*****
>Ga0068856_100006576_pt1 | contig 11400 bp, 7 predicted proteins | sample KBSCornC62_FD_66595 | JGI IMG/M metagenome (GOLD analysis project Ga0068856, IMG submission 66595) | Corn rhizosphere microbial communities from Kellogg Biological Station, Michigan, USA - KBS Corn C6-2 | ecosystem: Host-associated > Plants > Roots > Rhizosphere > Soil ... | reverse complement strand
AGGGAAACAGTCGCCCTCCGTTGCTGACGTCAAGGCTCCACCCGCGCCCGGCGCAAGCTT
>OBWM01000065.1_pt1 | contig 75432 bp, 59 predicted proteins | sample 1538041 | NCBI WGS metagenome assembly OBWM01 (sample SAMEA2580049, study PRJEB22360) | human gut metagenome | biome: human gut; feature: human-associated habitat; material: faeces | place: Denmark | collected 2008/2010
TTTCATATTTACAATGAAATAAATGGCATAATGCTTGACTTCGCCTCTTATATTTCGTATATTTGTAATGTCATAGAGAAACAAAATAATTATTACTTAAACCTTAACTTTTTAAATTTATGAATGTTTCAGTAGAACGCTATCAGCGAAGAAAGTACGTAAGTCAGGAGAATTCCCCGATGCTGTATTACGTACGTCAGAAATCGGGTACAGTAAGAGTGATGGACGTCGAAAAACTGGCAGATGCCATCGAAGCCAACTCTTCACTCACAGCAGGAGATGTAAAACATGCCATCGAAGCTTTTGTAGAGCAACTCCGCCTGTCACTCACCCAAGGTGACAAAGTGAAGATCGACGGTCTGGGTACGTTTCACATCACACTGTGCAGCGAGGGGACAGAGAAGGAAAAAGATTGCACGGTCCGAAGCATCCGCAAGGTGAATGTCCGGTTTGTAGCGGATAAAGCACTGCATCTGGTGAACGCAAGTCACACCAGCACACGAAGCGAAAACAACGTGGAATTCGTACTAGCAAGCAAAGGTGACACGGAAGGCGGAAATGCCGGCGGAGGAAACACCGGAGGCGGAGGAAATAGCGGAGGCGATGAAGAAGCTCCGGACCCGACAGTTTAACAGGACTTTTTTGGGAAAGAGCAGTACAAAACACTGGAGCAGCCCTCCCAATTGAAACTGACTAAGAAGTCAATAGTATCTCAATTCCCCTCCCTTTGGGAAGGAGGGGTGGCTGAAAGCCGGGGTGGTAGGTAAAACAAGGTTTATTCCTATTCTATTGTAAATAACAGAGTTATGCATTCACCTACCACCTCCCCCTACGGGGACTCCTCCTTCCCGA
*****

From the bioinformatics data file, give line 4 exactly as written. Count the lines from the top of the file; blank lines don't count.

TTTCATATTTACAATGAAATAAATGGCATAATGCTTGACTTCGCCTCTTATATTTCGTATATTTGTAATGTCATAGAGAAACAAAATAATTATTACTTAAACCTTAACTTTTTAAATTTATGAATGTTTCAGTAGAACGCTATCAGCGAAGAAAGTACGTAAGTCAGGAGAATTCCCCGATGCTGTATTACGTACGTCAGAAATCGGGTACAGTAAGAGTGATGGACGTCGAAAAACTGGCAGATGCCATCGAAGCCAACTCTTCACTCACAGCAGGAGATGTAAAACATGCCATCGAAGCTTTTGTAGAGCAACTCCGCCTGTCACTCACCCAAGGTGACAAAGTGAAGATCGACGGTCTGGGTACGTTTCACATCACACTGTGCAGCGAGGGGACAGAGAAGGAAAAAGATTGCACGGTCCGAAGCATCCGCAAGGTGAATGTCCGGTTTGTAGCGGATAAAGCACTGCATCTGGTGAACGCAAGTCACACCAGCACACGAAGCGAAAACAACGTGGAATTCGTACTAGCAAGCAAAGGTGACACGGAAGGCGGAAATGCCGGCGGAGGAAACACCGGAGGCGGAGGAAATAGCGGAGGCGATGAAGAAGCTCCGGACCCGACAGTTTAACAGGACTTTTTTGGGAAAGAGCAGTACAAAACACTGGAGCAGCCCTCCCAATTGAAACTGACTAAGAAGTCAATAGTATCTCAATTCCCCTCCCTTTGGGAAGGAGGGGTGGCTGAAAGCCGGGGTGGTAGGTAAAACAAGGTTTATTCCTATTCTATTGTAAATAACAGAGTTATGCATTCACCTACCACCTCCCCCTACGGGGACTCCTCCTTCCCGA